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Core Principles of Resocialization of Collegiate Sport: Developing Standards for Practice and Competition Frequently Asked Questions

Updated July 23, 2020

This frequently asked questions document has been developed in support of the release of the document Core Principles of Resocialization of Collegiate Sport: Developing Standards for Practice and Competition (Practice and Competition Guidance), the third in a series of three resocialization documents intended to provide guidance to the NCAA membership about issues arising from the COVID-19 global pandemic. The content of the Practice and Competition Guidance updates and extends, and in some cases replaces, the guidance provided in the previous two documents. Consequently, FAQ content from the previous two resocialization documents (Core Principles and Action Plan) has been archived and will be made available to the membership as a historical document.

As with prior NCAA publications, the materials are meant to be consistent with guidance published by the federal government and its health agencies. This document is reflective of the relevant scientific and medical information available at the time of print. These materials are not and should not be used as a substitute for medical or legal advice. Rather, they are intended as a resource for member schools to use in coordination with applicable government and related institutional policies and guidelines, and they remain subject to further revision as available data and information in this space continue to emerge and evolve.

Questions can be directed to SSI@ncaa.org.

Why was this third document created?

The Practice and Competition Guidance was written to update and extend the guidance provided in the prior two documents (i.e., Core Principles and Action Plan) regarding resocialization of collegiate sport. The primary purpose of the document is to consider the development of standards regarding COVID-19 risk mitigation during practice and competition, including testing. Importantly, this third document was written and released in the setting of a considerable increase in COVID-19 infections in many parts of the country. This increase in infection spread is occurring at a time when students and student-athletes are preparing to return to campuses, and in some Division I sports, while student-athletes are returning to participate in required summer athletic activities.

Are COVID-19 testing considerations an important part of this document, and if so, why?

Yes, this document provides new and expanded guidance on COVID-19 testing, including suggested protocols for testing based on the contact risk of individual sports. Testing is one way to mitigate COVID-19 spread. Because there is a higher risk of infection spread in some sports relative to others, testing is a way of identifying and tracking new infections, including potential team outbreaks, in the setting of athletic practice and competition.

Why does the document place so much emphasis on masks/cloth face coverings? What role does masking play in the prevention of COVID-19 infection?

Universal masking, along with physical distancing, cough and sneeze etiquette, and hand sanitization, has been shown to markedly decrease the risk of COVID-19 infection spread. We have learned much about the importance of masks/cloth face coverings since the beginning of this pandemic, and a growing body of evidence demonstrates that face masking effectively decreases the probability of spread. This is why all athletics personnel are encouraged to wear a mask/cloth face covering at all feasible times, but especially when physical distancing isn’t practical or possible. This includes outdoor spaces where physical distancing is not possible (for example, an outdoor sporting event). We anticipate emerging information regarding masking recommendations when in poorly ventilated areas for a more prolonged period of time and will provide updated information to the membership as it becomes available. Because wearing a face mask becomes impractical for student-athletes during some aspects of practice and during competition, testing becomes an important and complementary tool for tracking potential COVID-19 spread.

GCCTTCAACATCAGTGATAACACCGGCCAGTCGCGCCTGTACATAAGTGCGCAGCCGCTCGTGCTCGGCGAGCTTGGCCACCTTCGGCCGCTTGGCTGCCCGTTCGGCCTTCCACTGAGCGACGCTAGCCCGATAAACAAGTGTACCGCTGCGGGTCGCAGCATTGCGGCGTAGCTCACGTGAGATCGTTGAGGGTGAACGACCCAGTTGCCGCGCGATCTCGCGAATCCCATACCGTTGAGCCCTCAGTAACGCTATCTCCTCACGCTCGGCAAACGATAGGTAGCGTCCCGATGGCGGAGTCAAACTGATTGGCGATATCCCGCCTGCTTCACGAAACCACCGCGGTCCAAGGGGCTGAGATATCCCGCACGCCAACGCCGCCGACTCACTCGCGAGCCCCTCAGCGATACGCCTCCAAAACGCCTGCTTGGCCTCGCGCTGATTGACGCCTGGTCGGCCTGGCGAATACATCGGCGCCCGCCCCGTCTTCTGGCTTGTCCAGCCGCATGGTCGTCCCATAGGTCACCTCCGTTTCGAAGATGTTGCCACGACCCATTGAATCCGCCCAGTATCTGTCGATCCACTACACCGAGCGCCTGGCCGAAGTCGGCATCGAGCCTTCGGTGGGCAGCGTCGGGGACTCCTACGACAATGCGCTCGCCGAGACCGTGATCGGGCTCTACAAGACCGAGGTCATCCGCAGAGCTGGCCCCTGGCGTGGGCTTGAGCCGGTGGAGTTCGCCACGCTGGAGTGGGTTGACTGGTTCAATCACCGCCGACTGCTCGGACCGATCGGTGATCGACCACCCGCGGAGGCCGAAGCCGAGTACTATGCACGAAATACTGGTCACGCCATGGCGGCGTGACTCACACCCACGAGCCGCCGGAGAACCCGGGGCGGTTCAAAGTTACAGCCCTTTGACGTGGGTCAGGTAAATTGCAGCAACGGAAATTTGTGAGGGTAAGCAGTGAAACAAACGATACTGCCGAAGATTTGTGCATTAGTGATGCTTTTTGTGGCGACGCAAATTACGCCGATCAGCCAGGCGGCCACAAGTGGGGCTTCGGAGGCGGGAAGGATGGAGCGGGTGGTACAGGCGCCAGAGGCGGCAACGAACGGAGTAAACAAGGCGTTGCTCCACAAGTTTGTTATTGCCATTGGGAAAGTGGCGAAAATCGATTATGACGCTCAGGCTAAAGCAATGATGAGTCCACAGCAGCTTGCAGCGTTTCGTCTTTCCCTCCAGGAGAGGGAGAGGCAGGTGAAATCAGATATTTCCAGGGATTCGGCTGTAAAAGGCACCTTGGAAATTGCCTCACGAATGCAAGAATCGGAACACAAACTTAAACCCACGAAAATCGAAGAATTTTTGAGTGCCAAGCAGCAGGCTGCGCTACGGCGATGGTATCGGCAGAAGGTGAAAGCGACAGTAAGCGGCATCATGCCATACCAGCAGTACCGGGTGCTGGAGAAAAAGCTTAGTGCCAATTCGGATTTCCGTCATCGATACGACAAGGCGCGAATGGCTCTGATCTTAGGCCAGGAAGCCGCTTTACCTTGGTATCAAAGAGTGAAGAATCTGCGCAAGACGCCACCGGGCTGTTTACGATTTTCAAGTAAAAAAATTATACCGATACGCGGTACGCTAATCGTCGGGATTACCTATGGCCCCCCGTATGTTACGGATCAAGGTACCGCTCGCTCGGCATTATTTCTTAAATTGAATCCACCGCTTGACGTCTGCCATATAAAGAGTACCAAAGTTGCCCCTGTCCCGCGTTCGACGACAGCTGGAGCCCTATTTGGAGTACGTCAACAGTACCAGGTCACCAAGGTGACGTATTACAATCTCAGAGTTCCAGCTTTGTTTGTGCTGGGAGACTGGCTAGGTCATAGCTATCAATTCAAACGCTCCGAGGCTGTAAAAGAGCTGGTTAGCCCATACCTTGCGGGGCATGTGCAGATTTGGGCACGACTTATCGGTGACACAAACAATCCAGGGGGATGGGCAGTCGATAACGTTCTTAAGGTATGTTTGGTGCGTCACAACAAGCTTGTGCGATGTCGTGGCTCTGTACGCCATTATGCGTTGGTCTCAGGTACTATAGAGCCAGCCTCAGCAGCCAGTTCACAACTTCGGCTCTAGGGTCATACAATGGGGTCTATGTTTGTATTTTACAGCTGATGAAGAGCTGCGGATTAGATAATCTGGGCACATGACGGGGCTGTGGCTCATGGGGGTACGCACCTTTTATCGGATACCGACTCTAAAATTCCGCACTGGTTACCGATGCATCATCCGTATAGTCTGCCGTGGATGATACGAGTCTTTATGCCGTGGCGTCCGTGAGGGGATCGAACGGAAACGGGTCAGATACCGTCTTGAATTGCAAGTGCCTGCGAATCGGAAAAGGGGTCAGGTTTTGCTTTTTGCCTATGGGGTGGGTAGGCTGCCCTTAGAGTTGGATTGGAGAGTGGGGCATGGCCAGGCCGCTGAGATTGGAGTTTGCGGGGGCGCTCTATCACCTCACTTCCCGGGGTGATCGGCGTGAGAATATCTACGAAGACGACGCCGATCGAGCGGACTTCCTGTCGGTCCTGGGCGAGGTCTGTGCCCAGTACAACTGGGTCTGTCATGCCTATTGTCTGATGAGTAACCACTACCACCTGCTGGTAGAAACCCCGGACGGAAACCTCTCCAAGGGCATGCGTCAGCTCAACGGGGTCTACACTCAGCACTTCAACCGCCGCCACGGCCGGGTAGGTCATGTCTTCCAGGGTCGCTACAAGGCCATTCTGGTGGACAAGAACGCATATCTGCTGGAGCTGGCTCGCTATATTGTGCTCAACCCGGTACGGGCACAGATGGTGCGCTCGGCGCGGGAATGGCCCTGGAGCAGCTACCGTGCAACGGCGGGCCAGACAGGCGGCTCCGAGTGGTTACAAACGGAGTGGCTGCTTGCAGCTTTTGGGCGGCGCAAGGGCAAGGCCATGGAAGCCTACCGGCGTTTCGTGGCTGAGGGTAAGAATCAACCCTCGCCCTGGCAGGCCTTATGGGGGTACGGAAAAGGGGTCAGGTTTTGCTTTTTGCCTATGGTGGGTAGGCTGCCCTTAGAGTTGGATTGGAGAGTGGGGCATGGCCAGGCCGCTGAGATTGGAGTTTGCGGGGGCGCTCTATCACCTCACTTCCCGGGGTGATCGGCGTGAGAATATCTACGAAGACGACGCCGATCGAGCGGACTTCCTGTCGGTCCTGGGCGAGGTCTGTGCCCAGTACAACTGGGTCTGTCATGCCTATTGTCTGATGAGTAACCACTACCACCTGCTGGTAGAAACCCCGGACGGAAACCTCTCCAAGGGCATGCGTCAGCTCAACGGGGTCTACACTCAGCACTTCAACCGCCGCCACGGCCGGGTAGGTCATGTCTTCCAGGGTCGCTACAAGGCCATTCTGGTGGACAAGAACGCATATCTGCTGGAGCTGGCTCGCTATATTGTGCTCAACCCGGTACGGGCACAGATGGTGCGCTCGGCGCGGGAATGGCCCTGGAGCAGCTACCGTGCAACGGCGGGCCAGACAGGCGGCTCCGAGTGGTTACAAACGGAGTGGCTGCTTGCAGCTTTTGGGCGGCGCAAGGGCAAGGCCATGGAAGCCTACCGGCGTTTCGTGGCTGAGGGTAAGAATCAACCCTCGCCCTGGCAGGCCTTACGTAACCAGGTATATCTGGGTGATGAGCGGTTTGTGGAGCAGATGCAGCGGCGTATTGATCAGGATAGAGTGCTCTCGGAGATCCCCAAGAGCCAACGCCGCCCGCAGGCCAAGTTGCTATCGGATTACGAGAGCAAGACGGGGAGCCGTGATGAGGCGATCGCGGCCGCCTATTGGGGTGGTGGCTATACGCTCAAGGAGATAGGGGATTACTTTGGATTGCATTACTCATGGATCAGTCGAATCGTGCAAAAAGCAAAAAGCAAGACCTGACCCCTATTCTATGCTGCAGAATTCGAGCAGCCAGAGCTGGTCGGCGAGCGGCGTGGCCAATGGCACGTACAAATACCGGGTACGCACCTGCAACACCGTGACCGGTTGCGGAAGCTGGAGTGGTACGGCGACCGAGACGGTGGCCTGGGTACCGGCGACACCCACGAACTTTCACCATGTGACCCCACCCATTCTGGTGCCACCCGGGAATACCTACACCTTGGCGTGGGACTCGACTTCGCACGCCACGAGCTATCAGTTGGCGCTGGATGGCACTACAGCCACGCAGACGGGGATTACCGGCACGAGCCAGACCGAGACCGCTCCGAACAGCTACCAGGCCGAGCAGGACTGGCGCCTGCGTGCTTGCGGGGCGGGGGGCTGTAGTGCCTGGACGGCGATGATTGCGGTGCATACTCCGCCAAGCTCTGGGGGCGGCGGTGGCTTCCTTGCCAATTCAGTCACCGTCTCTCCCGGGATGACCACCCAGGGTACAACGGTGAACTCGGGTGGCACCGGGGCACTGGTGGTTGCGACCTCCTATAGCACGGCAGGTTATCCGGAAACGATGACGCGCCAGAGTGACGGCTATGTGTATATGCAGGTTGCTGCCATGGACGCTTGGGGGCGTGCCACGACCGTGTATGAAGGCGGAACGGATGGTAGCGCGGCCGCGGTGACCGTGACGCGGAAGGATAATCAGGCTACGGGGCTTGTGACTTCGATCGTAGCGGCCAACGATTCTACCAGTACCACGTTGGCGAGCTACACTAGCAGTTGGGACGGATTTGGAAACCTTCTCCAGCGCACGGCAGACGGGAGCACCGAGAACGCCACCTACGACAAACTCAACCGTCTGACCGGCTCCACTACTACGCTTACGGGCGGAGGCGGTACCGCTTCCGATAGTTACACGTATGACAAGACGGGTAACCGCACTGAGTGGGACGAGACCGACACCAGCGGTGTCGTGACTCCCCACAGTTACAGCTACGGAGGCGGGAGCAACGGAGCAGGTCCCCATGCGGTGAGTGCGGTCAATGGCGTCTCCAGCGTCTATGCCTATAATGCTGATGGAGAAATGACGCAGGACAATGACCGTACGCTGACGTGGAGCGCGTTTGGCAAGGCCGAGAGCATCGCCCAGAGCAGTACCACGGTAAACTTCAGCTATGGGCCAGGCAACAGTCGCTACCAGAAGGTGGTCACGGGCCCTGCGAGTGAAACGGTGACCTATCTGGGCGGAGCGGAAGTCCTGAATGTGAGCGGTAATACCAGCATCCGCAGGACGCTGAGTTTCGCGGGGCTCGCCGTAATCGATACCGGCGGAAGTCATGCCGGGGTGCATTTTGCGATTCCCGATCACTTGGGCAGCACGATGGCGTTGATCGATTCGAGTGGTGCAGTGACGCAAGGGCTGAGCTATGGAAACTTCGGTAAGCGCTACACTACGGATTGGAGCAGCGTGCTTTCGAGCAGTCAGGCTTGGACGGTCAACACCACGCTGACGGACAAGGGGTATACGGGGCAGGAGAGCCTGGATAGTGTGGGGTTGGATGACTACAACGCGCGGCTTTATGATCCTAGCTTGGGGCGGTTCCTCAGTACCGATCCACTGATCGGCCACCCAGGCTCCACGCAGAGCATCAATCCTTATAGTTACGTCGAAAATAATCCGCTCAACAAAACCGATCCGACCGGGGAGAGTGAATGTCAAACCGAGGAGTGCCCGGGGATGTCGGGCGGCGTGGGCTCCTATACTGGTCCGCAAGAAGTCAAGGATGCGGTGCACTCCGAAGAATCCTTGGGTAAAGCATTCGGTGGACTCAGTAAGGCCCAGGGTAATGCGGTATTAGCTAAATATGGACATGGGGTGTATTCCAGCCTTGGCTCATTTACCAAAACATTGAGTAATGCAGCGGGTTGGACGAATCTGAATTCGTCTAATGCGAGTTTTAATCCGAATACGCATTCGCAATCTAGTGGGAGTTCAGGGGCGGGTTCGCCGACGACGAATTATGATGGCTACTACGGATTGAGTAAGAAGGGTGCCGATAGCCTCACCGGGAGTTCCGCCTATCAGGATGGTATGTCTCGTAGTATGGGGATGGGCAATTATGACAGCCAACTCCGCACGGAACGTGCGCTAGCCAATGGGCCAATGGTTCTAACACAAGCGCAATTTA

What is the role of face shields in the prevention of COVID-19 infection spread? Is there any risk from using them, especially if they are placed on football helmets?

While the CDC continues to recommend wearing “cloth face coverings” in public settings where other social distancing measures are difficult to maintain, some health experts believe it is reasonable to conclude that face shields may be an effective alternative. The use of a face shield, an emerging consideration as either an alternative or supplement to a face mask/cloth face covering, similarly may mitigate spread of virus from an infected individual to a noninfected person. The CDC does not currently recommend that the face shield may replace a cloth face covering, but does note that individuals may choose to use a face shield when sustained close contact with other people is expected, provided the shield wraps around the sides of the wearer’s face and extends to below the chin if used without a mask/cloth face covering.

Schools may want to consider the effectiveness of face shields as a potential alternative to the use of masks/cloth face coverings for protection of others against exposure by infected individuals as they may offer some protection from COVID-19 spread but with less impediment in terms of heat, moisture and effective communication. They also have the potential added benefit of preventing wearers from touching their face.

The idea of a face shield that attaches to an athletic helmet for purposes of virus protection is new, and there is no published data available that speaks specifically to potential health and safety considerations related to their use. However, those face shields that have been custom-manufactured to affix to the face mask of a football helmet clip on and off easily, and anecdotal evidence to date suggests that their use may be well-tolerated by student-athletes. 

Importantly, these products are considered helmet add-ons and require confirmation from the helmet manufacturer that the helmet can retain necessary National Operating Committee on Standards for Athletic Equipment certification when the shield is added. Schools are advised to confirm with the manufacturer of their football helmets before deciding to purchase or add a face shield product.